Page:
Navigating High School:  Advice for High School Students and Their Parents in Ten Sentences. 


1) Breathe.

Pay close attention to your breathing. Take deep breaths when you wake up and before you start any new activity. Think about filling your lungs with air. This is especially important when you feel stressed. 

2) Stay Calm.

When you are presented with news that raises your anxiety level, force yourself to stay calm and think through your options. Social drama will be reduced if you avoid knee-jerk responses. School stress will be reduced if you stay calm and plan your approach to assignments.
 
3) Get Enough Sleep.

High school students should be getting 9 hours of sleep each night. Exhausted people don’t do as well as rested people. Bad decisions get made by tired people. Sleep cannot be stored, so sleeping in on the weekends won’t make up for lack of sleep during the week. Aim to get to sleep by 10:00 if you have to be up for school between 6:00 and 7:00. 

4) Schedule some down time.

Put time in your schedule to relax and gather your thoughts. If you are the type of person who tends to let time get away from you,  set aside specific time to play and then get back to work. If you tend to over schedule yourself and feel guilty if you aren’t working, remember that your mind needs time to relax and process information in order to be efficient. 

5) Participate in clubs and activities.

High school is the time to learn what interests you outside of school. Join some clubs. Explore your passions and make some new friends. Don’t join clubs for the sole purpose of building a college resume. Join a club because the mission of the club interests you. 

6) Tell somebody if you feel stressed.

If you are feeling overwhelmed, tell someone you trust. Let your parents or teachers or counselors know if you are feeling panicky. If you show consistent effort, most teachers will happily work with you to reduce your stress. Sometimes just letting someone else know that you are worried helps alleviate the worry.

7) Do something productive with your summers.

Idle summers are a contributing factor to depression among teenagers. Sure, at the end of the school year you may feel like you could sleep for a month, but after you’ve had a few days to catch up and relax, find something to do.  Get a job or volunteer in your community. Set some exercise goals or read some books that aren’t required.  Find a summer workshop or camp focused on a topic that interests you.  Plan specific activities with your friends and family.  People who have scheduled activities to look forward to tend to be less depressed than those who don’t.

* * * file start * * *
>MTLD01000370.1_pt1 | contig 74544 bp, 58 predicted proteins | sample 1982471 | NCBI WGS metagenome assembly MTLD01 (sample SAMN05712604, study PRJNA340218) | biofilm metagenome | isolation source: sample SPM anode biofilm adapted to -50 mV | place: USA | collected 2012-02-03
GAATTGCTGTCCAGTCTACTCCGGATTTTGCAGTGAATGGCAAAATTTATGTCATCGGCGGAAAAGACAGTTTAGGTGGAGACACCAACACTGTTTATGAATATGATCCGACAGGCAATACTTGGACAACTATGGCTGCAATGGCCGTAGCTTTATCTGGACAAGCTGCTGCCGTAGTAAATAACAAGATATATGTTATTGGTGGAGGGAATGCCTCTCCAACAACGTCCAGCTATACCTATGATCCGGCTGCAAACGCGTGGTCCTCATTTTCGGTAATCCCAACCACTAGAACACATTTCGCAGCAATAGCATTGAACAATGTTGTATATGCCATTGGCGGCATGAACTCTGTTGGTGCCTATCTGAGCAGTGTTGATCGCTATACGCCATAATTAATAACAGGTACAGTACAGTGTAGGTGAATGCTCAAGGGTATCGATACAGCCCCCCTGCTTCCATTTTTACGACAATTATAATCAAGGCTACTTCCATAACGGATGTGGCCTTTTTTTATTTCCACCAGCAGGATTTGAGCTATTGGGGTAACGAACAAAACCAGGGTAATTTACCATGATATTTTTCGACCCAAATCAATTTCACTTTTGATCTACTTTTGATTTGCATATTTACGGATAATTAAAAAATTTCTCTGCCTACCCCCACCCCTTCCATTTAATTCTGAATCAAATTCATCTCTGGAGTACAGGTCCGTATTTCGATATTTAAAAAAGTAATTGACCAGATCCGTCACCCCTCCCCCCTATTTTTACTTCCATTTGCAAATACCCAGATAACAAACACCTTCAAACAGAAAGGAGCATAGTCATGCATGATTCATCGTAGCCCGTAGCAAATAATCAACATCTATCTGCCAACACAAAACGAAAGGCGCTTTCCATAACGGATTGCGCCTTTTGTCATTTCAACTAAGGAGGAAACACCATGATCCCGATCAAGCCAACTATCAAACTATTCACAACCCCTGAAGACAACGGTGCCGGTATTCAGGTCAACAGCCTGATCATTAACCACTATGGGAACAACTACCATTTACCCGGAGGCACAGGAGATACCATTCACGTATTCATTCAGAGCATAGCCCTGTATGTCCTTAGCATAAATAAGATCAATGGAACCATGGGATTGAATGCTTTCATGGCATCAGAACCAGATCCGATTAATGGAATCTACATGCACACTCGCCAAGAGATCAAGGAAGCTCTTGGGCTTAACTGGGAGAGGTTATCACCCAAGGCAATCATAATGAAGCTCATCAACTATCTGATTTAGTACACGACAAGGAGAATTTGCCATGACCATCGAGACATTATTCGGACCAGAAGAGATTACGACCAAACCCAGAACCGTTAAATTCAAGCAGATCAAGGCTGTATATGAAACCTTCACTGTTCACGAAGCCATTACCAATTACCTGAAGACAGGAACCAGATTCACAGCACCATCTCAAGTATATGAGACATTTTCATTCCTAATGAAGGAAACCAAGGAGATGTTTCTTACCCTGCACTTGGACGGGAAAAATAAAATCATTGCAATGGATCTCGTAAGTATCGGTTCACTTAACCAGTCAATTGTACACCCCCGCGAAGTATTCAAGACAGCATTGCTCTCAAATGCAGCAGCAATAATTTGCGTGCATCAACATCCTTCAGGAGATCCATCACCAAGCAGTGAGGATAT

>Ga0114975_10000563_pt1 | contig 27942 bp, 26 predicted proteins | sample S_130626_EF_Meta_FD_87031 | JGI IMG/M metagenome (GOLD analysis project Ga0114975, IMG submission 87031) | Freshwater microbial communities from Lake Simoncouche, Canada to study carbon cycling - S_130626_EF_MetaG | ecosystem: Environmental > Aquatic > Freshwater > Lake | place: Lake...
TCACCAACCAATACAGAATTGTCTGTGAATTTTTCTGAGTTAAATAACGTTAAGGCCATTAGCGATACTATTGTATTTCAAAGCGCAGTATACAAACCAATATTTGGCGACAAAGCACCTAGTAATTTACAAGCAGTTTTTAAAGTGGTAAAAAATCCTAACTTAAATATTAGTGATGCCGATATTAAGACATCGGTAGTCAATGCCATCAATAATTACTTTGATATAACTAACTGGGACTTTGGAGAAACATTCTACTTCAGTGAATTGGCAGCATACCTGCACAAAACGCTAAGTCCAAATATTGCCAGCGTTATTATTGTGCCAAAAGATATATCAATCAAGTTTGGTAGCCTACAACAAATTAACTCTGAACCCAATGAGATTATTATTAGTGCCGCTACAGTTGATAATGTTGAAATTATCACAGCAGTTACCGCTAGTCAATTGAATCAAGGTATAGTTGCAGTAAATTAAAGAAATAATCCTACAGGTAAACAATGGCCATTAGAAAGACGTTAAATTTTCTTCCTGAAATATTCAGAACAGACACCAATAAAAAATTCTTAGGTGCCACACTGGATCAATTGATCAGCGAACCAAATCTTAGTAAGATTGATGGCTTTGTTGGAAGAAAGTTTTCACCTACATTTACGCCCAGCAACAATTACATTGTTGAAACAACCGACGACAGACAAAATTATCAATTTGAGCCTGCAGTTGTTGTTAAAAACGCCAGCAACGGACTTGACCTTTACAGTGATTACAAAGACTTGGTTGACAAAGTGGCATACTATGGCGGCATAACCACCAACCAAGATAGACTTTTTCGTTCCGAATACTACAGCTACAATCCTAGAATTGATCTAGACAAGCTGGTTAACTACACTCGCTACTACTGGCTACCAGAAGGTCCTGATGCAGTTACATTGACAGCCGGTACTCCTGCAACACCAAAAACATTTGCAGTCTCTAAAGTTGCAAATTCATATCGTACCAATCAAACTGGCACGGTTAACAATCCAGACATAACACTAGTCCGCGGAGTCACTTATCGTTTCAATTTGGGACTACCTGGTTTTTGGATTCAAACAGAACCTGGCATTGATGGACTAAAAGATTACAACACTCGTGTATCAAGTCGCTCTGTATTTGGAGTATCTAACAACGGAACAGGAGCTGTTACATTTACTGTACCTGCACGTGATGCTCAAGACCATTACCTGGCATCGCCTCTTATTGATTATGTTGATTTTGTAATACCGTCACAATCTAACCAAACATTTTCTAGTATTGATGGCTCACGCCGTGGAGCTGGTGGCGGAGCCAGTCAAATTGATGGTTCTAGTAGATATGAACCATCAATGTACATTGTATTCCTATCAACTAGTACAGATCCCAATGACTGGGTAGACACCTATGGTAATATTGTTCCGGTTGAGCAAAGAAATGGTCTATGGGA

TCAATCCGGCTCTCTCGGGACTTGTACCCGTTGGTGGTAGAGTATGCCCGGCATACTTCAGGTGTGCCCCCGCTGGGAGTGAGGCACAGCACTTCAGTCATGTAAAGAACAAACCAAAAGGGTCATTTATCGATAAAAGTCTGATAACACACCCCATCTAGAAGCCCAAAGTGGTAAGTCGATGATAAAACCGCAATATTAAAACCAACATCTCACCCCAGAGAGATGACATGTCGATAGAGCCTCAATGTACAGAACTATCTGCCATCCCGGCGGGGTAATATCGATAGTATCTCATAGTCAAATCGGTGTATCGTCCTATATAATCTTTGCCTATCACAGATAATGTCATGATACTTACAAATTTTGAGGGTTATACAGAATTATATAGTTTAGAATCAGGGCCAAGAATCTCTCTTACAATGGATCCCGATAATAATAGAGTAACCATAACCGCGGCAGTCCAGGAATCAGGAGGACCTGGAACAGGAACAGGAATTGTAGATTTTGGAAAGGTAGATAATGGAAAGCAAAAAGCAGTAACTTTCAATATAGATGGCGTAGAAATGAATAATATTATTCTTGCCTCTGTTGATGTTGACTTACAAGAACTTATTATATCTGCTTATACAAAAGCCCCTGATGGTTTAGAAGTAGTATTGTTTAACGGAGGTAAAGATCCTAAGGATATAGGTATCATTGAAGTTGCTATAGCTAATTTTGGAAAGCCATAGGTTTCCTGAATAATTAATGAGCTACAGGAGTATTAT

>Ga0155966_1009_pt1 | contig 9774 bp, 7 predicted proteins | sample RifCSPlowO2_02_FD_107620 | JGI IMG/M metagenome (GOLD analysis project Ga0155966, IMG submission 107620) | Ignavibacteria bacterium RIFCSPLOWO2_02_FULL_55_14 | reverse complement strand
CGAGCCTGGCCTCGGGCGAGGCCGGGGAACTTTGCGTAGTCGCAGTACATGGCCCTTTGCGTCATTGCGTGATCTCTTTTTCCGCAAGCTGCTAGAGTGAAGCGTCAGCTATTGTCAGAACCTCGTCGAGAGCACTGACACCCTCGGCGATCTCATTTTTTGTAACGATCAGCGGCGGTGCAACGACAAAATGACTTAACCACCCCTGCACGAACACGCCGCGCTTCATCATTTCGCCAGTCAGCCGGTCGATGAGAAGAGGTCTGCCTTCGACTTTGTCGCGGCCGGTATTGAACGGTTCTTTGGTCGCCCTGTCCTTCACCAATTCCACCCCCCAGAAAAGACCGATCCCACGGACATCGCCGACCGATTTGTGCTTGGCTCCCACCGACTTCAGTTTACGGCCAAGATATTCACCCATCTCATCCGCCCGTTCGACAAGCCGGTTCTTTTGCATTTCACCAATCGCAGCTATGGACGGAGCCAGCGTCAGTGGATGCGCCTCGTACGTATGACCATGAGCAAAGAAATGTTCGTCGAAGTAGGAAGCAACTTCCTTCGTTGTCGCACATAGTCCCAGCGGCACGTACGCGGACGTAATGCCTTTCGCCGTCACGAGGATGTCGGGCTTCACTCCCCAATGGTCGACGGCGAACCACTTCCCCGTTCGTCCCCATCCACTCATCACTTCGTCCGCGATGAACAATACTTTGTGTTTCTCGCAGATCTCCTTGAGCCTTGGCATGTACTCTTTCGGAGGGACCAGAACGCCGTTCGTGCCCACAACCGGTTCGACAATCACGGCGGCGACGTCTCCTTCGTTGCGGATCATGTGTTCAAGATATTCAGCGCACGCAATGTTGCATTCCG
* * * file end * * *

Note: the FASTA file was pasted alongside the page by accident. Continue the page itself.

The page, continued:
8) Don’t get caught up in competitiveness with grades.

During high school you will learn your own academic strengths and weaknesses. It isn’t helpful for you to be constantly comparing yourself to other people. Make a pledge to keep your grades to yourself and it will reduce your stress. 

9) Accept your flaws and the flaws of other people.

During high school you will learn that your parents make mistakes and so do your teachers and your friends. Rather than focusing on other people’s errors, remember that you are also not perfect. Be humble and accept that you make mistakes too and be forgiving of other people. 

10) Treat other people better than you expect to be treated.

Hurt people hurt people. When others treat us badly, it is easy to react with anger or vengeance, but if you can take a deep breath, stay calm and consider the possibility that the person who hurt you may have been hurt themselves, it is easier to be kind in return. 

As always, feel free to visit my website at www.youngadulttherapy.com or to contact me at gail@youngadulttherapy.com. 
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